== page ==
The freedom to destroy post also applies to other hardware, not just CPUs, and assumes that users manually repairing devices isn’t a thing. I’ve just replaced some parts of one of my monitors, and had to modify the firmware afterwards. The freedom to destroy post assumes no user is ever going to modify or repair such devices. The same issue applies to flashing the firmware of routers. Even the EU considered the right of people to flash the firmware of devices they buy as so essential that they required that no router manufacturer may prevent users from flashing custom firmware.

            Regarding the Javascript Trap, his argument would declare Ad Blockers as problematic – every browser extension you use to modify a site, be it Reddit Enhancement Suite or uBlock Origin, modifies the JS of the original page, or runs its own. This even came to court in Germany, where the courts ruled that it’s an essential right of a user to run ad blockers and that whoever runs the browser is the user and can modify the document requested in whatever way they wish to display it.

            In general, each of the post has some points – but only under assumptions that require removing many legal rights that users have.

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              Poe’s law applies here at some level.

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                Or the turing test. If it’s indistinguishable from satire/trolling…

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            We use OpenStack for all our internal virtual machines (which are quite a lot). I think it’s quite (too?) complex to setup, but the ease of use after the initial setup is really good. There are a lot of OpenStack-compatible images available and it also isn’t difficult to make them yourself for some BSD’s of lesser used Linux distro’s. I really like the automatic SSH-key deployment, IP address configuration (we use public IPv4 and IPv6) and ACL/firewall in the gui. I know some more organizations that use OpenStack, but most (like us) aren’t very public about it. We actually added more/new nodes to it recently :). Hope this helps!

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              No VPN provider is going to go to jail over the illicit use of its services by its users. It’s quite possible that prior to the FBI knocking on their door, they didn’t keep logs. I’d imagine the following scenario:

              1. FBI investigates, sees the suspicious traffic coming from PureVPN
              2. FBI gets a warrant/subpoena for PureVPN
              3. FBI knocks on PureVPN’s door with a warrant/subpoena
              4. PureVPN says “can’t fulfill that right now. We don’t keep logs.”
              5. FBI responds “You’ll keep logs starting today.”
              6. PureVPN complies, eventually providing the logs FBI needs of future accesses of the suspect

              This is exactly why people should use Tor before connecting to a VPN and not the other way around. Tor hides you before you connect to an entity that can be coerced to hand over identifying information to law enforcement. But, hey, I could be completely wrong.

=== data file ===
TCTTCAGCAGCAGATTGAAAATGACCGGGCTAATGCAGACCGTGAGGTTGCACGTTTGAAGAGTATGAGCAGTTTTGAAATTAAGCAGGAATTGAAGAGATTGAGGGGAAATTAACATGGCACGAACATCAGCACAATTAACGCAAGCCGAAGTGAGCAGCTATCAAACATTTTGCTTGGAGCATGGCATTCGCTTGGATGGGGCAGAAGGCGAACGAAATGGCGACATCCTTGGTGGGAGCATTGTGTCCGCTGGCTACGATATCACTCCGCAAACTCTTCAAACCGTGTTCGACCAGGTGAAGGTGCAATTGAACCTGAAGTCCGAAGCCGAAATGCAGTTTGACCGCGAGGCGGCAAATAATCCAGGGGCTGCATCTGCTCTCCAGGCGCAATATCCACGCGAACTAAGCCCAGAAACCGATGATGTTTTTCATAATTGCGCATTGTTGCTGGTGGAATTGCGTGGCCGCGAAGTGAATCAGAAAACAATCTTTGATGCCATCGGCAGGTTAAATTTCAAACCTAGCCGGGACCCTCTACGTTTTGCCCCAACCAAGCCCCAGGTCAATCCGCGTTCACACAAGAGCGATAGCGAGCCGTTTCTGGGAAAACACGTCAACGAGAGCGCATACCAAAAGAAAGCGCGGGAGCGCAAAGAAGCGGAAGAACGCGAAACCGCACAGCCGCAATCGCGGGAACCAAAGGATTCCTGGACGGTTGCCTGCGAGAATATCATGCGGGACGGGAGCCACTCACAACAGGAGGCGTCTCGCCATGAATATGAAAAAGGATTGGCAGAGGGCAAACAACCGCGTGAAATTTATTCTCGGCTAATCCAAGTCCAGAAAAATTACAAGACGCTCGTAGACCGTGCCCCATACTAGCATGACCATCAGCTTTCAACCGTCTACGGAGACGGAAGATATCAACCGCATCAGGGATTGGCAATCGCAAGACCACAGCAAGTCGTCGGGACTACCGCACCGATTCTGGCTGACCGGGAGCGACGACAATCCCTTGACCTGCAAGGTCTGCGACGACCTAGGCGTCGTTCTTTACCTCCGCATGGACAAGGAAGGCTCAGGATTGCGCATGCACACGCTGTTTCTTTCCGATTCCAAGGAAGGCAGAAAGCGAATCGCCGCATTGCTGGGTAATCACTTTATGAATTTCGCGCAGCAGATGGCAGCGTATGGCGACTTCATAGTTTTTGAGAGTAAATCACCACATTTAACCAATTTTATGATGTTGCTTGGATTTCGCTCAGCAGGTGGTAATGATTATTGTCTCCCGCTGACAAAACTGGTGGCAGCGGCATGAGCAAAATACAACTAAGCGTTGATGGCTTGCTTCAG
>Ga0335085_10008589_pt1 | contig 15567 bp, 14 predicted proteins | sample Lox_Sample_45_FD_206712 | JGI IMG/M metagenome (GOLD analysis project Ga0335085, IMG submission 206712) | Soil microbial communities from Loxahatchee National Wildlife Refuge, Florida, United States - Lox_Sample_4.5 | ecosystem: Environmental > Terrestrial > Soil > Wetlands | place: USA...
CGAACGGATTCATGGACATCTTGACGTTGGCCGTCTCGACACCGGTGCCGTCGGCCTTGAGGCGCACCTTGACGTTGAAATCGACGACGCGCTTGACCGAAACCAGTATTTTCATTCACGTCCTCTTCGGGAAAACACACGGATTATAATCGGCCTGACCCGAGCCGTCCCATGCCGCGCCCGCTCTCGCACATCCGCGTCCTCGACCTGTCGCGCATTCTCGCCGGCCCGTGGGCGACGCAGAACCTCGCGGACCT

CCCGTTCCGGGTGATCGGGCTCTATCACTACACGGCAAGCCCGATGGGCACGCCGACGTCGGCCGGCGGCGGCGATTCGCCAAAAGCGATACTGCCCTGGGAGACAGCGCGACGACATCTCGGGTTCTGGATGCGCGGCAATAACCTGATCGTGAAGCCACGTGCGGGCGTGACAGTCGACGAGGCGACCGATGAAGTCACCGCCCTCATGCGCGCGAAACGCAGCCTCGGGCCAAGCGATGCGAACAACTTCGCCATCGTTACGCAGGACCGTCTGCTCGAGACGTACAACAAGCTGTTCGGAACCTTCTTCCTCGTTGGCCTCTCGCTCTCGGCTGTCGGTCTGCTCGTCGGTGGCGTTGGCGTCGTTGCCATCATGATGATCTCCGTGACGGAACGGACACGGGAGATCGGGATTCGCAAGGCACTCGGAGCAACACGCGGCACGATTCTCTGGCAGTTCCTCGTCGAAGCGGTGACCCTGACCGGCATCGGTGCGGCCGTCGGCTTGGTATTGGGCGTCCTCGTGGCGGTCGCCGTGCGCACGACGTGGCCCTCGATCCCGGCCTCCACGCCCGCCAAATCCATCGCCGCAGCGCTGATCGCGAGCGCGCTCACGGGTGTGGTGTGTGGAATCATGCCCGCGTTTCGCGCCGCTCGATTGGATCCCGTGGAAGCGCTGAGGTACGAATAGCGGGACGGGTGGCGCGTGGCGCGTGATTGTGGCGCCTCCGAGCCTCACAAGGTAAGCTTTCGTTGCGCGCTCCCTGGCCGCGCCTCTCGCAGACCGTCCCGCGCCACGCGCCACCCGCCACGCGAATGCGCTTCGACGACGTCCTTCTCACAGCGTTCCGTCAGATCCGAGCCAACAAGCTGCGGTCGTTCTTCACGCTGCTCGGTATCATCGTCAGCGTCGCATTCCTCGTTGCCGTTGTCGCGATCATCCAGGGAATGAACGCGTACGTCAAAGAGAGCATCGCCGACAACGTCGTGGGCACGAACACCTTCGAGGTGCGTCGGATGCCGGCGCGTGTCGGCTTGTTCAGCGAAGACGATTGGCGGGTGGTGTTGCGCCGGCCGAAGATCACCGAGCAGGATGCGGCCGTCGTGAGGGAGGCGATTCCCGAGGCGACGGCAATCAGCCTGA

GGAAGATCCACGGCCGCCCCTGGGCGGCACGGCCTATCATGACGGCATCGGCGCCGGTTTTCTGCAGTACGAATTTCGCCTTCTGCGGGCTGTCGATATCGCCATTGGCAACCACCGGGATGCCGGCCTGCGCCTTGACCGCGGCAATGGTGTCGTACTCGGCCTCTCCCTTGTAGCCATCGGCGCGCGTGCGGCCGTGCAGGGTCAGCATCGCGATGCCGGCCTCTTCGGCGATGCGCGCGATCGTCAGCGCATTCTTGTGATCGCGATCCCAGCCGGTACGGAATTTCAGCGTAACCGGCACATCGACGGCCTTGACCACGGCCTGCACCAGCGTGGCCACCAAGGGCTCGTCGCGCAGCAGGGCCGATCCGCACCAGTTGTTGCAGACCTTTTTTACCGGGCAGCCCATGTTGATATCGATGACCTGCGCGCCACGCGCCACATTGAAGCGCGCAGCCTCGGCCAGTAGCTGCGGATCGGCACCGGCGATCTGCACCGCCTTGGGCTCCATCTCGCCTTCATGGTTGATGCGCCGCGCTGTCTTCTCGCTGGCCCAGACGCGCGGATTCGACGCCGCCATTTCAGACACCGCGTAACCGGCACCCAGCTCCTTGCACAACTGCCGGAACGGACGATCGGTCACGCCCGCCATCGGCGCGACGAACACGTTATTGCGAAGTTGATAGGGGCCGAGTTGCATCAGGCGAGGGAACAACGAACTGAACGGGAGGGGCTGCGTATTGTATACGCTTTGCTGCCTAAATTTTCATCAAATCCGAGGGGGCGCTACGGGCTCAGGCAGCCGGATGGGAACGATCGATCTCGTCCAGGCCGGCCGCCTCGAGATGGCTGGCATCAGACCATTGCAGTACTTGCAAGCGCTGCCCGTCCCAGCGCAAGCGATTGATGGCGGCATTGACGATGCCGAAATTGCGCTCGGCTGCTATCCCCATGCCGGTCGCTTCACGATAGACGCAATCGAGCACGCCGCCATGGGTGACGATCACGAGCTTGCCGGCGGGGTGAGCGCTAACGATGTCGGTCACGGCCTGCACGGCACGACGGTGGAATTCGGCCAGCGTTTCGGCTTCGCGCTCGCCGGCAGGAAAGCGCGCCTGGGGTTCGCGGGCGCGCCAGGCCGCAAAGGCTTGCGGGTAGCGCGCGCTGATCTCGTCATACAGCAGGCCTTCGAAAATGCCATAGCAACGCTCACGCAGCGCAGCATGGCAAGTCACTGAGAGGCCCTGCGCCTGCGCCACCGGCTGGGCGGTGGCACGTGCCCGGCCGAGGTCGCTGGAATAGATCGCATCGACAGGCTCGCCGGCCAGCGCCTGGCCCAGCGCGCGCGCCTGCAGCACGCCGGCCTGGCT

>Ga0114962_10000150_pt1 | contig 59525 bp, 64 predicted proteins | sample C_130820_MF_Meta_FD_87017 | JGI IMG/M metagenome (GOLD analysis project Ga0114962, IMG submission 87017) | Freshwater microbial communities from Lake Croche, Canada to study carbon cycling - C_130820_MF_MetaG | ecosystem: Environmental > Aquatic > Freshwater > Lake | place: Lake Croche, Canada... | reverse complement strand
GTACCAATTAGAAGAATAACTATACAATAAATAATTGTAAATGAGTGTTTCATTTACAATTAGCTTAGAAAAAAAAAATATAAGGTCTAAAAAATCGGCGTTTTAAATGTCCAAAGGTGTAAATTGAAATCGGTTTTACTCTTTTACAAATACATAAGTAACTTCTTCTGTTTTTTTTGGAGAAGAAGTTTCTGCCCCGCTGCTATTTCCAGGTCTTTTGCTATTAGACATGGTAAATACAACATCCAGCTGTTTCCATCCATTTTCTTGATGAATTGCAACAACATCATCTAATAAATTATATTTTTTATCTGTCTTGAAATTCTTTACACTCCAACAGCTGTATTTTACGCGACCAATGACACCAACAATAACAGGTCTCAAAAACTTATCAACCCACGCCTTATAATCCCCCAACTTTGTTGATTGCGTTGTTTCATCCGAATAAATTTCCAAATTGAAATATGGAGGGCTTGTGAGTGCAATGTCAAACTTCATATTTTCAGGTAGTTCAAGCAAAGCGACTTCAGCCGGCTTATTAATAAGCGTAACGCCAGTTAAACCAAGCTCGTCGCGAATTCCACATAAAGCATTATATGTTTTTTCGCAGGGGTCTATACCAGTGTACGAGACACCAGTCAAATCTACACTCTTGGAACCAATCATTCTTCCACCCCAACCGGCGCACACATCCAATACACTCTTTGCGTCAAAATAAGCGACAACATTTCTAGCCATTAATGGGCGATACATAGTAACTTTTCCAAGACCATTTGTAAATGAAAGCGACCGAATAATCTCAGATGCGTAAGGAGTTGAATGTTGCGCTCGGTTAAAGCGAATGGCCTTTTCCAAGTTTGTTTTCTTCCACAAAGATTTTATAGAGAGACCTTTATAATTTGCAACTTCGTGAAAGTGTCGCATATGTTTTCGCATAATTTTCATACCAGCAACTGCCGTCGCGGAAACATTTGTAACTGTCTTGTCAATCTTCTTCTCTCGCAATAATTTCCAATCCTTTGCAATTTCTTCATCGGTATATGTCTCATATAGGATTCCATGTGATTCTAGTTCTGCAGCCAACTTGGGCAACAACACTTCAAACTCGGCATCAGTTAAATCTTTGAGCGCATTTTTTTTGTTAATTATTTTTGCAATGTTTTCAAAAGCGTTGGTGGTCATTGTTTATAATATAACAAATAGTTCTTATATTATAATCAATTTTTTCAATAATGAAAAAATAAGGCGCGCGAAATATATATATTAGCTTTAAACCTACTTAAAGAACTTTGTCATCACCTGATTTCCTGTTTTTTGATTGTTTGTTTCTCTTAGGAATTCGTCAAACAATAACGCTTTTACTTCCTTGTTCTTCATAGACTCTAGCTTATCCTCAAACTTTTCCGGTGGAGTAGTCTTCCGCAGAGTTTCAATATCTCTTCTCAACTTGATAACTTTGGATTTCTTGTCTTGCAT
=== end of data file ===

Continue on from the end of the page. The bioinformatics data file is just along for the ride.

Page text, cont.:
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                This is a little tangential but I have to ask…

                What do you gain by going home → Tor → VPN → internet instead of going home → Tor → internet? In the latter you have one place (home) which all your connections pass through where a wiretapper could correlate them and glean information about what you are doing from the timing information about how many packets you send when. In the former, you have two (home, VPN). This seems like a net-loss of privacy?

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                  There’s only two reasons I’d use a VPN for while behind Tor: to gain UDP support, which Tor lacks; or to ensure that my traffic appears to originate from a certain geographic area.

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                    The VPN (before TOR) can hide TOR traffic.

                    If I remember correctly, in one case of a false bomb threat a suspect was pinned because they were the only ones on the whole school using TOR. That is, the metadata of using TOR can turn you into a suspect, as it’s not a popular service and TOR usage is scarce.

                    I’m curious about the other way around. How can you connect to a VPN after connecting to TOR? Routing all your traffic throuth TOR using a SOCKS proxy?

                    So if I’m not mistaken, a full setup (with drawbacks of course) could be:

                    home -> vpn (hides tor usage) -> tor -> vpn (allows UDP and hides exit node IP)

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                    Some sites don’t allow traffic from Tor exit nodes - routing through the VPN works around that. It also avoids the constant Cloudflare CAPTCHAs. And as @lattera said, UDP support. Some Freenet users use an anonymous VPN, via tor, to hide their IP and Freenet is UDP only.

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                    A VPN with more foresight could instead use a warrant canary to let its users know whether the FBI may be keeping logs.

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                      We looked in to this for our privacy focused VPN service for the higher education and research sector in the Netherlands. Unfortunately, the legal status of warrant canaries is unclear at best. When a intelligence agency (most have quite far-reaching powers) with jurisdiction and a legal ground compells you to cooperate, not updating the canary probably is a violation of the subpoena and/or gag order because there is no real legal difference between saying “We got a gag order!” and not saying something because you had a gag order.

                      Of course you can calculate the risk and potential consequences when deciding whether a warrant canary would be a good idea or not. Maybe the use of a warrant canary is worth much more to you/your organization than the potential risks of not complying with gag orders.